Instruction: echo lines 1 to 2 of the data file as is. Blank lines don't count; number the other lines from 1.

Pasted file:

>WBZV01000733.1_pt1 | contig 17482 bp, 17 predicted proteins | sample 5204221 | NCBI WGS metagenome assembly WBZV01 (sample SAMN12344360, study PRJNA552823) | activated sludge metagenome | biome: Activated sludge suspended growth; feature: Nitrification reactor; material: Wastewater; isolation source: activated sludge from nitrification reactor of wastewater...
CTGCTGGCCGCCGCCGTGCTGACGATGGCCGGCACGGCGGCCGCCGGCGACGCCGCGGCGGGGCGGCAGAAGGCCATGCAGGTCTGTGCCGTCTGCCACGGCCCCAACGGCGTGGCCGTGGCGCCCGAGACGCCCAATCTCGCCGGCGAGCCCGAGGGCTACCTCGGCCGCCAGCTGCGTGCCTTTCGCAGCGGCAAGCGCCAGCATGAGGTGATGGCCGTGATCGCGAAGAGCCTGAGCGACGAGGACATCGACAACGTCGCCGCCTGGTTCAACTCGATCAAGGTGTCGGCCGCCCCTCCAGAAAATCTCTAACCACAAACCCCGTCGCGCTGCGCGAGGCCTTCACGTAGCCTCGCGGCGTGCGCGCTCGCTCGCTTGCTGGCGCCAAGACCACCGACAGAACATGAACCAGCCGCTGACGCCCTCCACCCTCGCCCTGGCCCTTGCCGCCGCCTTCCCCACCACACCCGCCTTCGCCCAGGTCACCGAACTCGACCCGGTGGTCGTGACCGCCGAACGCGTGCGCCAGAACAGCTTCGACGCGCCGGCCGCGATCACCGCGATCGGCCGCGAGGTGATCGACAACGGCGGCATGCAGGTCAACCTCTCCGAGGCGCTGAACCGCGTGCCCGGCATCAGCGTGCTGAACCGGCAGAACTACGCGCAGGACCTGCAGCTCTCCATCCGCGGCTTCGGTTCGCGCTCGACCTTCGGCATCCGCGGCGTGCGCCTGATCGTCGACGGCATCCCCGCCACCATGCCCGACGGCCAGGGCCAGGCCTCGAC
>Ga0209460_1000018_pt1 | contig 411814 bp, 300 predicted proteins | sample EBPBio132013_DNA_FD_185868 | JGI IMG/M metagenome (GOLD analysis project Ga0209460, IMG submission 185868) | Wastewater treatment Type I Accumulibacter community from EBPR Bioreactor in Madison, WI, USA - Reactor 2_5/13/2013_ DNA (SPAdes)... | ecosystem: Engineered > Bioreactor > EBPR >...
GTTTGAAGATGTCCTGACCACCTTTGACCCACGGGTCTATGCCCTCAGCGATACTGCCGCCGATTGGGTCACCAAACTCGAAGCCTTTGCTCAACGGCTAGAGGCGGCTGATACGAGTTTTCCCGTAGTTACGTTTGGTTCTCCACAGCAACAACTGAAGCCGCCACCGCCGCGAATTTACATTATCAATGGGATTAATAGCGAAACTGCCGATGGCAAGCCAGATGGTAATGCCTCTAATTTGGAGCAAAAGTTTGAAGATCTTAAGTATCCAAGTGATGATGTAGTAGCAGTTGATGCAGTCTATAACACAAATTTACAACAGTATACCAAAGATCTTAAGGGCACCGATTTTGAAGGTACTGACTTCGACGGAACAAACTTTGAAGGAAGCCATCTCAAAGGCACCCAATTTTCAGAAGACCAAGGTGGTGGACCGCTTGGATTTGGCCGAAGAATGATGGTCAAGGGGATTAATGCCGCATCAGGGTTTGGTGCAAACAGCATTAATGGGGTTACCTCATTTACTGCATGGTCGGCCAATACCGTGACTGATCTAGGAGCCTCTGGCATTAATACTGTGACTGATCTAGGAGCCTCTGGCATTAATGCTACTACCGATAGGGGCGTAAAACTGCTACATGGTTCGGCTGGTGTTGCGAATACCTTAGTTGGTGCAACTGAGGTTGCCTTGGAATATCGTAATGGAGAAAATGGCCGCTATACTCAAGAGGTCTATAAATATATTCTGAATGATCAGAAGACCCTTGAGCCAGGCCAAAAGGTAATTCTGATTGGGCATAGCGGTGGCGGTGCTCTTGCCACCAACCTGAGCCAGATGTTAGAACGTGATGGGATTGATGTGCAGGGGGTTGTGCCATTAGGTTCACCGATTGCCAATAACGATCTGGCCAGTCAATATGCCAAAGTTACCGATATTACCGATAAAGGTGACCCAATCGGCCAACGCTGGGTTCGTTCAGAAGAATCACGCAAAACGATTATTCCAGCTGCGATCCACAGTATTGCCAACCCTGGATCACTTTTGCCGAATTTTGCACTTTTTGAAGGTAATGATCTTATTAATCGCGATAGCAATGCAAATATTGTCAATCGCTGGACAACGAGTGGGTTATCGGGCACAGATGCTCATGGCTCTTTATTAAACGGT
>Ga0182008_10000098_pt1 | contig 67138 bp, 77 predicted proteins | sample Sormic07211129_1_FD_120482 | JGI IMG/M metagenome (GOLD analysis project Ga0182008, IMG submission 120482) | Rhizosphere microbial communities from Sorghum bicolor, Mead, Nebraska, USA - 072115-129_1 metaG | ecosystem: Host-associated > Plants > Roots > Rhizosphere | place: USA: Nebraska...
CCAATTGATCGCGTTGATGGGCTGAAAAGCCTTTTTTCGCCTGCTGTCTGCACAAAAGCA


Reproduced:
>WBZV01000733.1_pt1 | contig 17482 bp, 17 predicted proteins | sample 5204221 | NCBI WGS metagenome assembly WBZV01 (sample SAMN12344360, study PRJNA552823) | activated sludge metagenome | biome: Activated sludge suspended growth; feature: Nitrification reactor; material: Wastewater; isolation source: activated sludge from nitrification reactor of wastewater...
CTGCTGGCCGCCGCCGTGCTGACGATGGCCGGCACGGCGGCCGCCGGCGACGCCGCGGCGGGGCGGCAGAAGGCCATGCAGGTCTGTGCCGTCTGCCACGGCCCCAACGGCGTGGCCGTGGCGCCCGAGACGCCCAATCTCGCCGGCGAGCCCGAGGGCTACCTCGGCCGCCAGCTGCGTGCCTTTCGCAGCGGCAAGCGCCAGCATGAGGTGATGGCCGTGATCGCGAAGAGCCTGAGCGACGAGGACATCGACAACGTCGCCGCCTGGTTCAACTCGATCAAGGTGTCGGCCGCCCCTCCAGAAAATCTCTAACCACAAACCCCGTCGCGCTGCGCGAGGCCTTCACGTAGCCTCGCGGCGTGCGCGCTCGCTCGCTTGCTGGCGCCAAGACCACCGACAGAACATGAACCAGCCGCTGACGCCCTCCACCCTCGCCCTGGCCCTTGCCGCCGCCTTCCCCACCACACCCGCCTTCGCCCAGGTCACCGAACTCGACCCGGTGGTCGTGACCGCCGAACGCGTGCGCCAGAACAGCTTCGACGCGCCGGCCGCGATCACCGCGATCGGCCGCGAGGTGATCGACAACGGCGGCATGCAGGTCAACCTCTCCGAGGCGCTGAACCGCGTGCCCGGCATCAGCGTGCTGAACCGGCAGAACTACGCGCAGGACCTGCAGCTCTCCATCCGCGGCTTCGGTTCGCGCTCGACCTTCGGCATCCGCGGCGTGCGCCTGATCGTCGACGGCATCCCCGCCACCATGCCCGACGGCCAGGGCCAGGCCTCGAC